What is the question and what can we test to answer it?
All of our tests begin with a question we’d like to answer. Some of the earliest tests we ran focused on pretty basic questions, but when they all came together they formed a backlog with two parts: What is the question and what can we test to answer it?
|Question||What can we test?|
|What’s the best way to design a country input dropdown?||A dropdown with different list orderings, fancy dropdowns with autocomplete, and different page locations for dropdowns.|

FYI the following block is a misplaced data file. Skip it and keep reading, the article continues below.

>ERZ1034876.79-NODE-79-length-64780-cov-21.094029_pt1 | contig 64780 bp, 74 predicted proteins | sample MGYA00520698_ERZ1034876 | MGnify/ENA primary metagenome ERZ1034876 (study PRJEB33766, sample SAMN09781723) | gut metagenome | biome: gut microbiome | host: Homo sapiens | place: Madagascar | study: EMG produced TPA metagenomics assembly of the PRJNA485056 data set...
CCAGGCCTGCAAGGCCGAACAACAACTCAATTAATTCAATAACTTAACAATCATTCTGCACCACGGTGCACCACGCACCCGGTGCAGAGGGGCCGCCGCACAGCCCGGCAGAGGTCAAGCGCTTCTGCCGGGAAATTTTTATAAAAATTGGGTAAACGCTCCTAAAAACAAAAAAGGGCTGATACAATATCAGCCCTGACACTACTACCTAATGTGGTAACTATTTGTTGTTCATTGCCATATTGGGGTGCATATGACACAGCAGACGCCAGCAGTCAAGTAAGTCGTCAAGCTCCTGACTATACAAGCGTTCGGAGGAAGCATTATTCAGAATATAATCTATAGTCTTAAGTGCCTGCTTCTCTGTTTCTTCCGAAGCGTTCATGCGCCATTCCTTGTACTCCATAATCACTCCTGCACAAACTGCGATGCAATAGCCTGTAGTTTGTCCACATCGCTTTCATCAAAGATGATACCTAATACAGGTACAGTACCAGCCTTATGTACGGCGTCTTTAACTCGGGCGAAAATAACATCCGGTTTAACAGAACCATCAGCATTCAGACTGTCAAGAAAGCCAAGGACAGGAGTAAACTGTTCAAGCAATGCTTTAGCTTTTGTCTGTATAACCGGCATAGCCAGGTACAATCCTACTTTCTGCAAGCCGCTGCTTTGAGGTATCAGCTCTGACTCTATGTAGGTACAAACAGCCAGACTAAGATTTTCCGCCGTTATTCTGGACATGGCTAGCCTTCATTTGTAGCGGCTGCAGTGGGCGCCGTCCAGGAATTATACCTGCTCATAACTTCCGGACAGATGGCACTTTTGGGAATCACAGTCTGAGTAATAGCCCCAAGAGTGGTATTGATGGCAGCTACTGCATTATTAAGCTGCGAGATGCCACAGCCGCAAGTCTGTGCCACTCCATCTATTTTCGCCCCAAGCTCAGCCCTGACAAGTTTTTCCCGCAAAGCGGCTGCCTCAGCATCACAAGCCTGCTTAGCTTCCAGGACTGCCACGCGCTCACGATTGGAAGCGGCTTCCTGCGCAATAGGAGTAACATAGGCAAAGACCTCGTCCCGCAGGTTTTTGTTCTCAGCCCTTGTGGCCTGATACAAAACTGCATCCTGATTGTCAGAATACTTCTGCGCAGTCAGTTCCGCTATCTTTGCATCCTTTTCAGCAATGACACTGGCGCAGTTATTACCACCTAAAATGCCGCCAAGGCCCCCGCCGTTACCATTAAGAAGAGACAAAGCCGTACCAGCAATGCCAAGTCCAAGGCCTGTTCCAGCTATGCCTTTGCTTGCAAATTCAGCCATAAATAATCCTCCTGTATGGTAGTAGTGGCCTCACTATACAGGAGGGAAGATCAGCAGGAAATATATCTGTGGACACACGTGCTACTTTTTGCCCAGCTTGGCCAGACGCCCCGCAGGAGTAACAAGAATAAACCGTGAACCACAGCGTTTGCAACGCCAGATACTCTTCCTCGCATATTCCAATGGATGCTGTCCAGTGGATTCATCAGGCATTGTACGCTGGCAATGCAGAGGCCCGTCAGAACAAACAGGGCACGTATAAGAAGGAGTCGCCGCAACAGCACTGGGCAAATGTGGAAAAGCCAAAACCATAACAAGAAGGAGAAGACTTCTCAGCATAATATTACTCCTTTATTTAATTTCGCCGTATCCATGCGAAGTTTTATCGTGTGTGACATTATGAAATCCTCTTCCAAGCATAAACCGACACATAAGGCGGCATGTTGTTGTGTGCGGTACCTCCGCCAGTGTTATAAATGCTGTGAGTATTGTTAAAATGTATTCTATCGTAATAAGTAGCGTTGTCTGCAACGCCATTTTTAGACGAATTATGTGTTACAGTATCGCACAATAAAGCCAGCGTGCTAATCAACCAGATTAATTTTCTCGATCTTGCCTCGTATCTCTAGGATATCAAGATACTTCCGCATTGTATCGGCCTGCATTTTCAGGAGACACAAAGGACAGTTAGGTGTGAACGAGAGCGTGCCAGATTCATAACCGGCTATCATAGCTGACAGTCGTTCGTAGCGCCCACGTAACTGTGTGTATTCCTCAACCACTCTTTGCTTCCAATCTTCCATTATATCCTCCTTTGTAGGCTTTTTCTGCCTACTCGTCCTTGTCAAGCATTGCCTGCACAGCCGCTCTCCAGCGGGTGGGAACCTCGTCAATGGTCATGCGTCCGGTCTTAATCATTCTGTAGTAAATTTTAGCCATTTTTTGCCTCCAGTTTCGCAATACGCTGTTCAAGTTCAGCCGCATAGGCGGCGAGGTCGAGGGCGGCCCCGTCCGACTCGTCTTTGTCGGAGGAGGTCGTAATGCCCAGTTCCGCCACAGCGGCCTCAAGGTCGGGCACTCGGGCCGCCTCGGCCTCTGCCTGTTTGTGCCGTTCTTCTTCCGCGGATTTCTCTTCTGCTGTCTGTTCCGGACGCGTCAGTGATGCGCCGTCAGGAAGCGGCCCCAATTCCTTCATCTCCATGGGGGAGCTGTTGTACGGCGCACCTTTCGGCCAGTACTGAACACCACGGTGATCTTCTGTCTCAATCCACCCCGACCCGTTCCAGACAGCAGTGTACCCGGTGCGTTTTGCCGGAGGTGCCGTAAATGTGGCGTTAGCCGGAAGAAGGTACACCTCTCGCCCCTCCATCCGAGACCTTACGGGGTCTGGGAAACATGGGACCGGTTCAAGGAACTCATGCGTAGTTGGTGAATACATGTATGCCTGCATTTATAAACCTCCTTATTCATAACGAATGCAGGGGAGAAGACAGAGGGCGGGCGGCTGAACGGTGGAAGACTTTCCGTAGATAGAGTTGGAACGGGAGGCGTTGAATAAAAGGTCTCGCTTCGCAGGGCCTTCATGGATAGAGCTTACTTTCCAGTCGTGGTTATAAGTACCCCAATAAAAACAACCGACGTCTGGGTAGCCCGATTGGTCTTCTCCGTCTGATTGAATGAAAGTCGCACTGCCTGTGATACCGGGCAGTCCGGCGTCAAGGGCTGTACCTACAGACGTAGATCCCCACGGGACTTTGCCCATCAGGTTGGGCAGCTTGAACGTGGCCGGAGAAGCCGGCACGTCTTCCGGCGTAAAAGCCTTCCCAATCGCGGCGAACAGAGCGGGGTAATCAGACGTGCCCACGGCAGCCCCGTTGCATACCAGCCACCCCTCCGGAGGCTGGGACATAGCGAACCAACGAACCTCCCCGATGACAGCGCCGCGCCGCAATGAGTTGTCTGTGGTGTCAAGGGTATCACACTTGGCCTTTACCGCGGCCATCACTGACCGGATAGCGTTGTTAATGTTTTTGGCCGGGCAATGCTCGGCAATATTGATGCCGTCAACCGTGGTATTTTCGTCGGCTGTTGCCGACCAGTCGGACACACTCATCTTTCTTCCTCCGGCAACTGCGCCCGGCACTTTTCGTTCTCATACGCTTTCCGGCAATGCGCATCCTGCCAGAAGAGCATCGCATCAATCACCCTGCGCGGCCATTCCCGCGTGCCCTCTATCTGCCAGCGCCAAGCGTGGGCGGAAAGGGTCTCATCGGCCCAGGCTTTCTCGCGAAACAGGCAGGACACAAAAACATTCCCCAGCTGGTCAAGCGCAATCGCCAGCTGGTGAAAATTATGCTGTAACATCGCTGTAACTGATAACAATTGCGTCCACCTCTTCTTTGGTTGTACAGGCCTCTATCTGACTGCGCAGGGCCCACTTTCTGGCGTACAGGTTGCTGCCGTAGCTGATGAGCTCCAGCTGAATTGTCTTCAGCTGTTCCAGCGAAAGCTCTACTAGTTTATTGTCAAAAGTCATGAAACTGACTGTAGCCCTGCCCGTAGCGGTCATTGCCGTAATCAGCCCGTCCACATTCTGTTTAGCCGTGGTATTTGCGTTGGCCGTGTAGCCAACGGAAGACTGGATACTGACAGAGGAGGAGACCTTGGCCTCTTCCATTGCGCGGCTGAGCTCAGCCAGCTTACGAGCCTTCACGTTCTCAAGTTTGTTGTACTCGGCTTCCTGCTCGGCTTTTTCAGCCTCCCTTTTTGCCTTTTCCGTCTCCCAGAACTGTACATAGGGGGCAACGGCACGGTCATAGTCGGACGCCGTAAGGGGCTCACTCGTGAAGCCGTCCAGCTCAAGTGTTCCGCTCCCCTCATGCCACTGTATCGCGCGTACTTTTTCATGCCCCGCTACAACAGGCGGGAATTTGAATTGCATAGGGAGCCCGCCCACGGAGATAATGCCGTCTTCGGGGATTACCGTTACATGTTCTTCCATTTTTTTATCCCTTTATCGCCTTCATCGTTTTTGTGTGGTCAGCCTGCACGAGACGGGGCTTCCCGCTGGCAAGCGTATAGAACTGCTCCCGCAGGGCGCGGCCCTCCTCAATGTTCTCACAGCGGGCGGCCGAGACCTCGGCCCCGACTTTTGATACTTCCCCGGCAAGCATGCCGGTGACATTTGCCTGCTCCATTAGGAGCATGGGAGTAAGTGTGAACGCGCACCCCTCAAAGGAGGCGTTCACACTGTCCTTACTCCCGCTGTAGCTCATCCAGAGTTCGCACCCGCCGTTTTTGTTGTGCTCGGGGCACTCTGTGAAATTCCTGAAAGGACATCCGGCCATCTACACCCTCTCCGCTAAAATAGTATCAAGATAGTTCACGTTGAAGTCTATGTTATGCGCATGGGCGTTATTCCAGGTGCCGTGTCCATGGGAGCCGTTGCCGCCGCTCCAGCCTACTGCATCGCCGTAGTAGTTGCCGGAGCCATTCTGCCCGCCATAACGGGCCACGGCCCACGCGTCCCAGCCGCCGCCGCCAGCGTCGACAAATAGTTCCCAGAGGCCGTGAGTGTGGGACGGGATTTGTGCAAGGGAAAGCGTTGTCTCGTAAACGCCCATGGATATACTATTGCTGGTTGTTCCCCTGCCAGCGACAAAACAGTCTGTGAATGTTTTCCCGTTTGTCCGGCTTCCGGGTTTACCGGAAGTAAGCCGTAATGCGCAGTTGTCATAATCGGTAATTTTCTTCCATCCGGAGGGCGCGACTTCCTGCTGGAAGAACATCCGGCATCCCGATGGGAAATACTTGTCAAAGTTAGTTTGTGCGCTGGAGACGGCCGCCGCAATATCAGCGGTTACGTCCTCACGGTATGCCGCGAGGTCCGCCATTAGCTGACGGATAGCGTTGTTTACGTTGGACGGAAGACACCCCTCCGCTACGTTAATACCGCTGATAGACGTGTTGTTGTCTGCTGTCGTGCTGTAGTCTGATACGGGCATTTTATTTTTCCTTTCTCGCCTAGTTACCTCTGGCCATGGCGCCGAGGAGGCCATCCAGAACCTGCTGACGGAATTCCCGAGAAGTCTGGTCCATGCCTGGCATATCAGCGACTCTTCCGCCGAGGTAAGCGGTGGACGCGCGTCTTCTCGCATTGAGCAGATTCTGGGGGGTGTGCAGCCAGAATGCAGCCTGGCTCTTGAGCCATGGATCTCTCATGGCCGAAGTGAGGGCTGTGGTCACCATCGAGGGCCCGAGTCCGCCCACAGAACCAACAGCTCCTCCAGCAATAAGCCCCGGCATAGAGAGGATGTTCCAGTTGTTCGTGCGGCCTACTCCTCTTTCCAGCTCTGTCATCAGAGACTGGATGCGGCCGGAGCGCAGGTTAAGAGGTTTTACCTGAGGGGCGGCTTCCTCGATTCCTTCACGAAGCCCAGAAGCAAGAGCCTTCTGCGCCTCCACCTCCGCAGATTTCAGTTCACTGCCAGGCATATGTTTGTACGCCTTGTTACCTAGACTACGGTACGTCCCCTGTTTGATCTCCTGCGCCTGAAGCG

|Are multi-page forms better or worse than single page forms?||Test the same form with different page breakups: all one page, multiple pages, and a page for every element.|
It’s important to ensure that the question can actually be answered through this methodology. If you’re trying to answer a question regarding how users feel about a certain change or UI implementation, this probably isn’t the right methodology for you. However, questions concerning usability and user experience on a broader, more general scale are appropriate. These questions can apply to specific user interface elements like dropdowns, or an entire site-flow like a registration flow.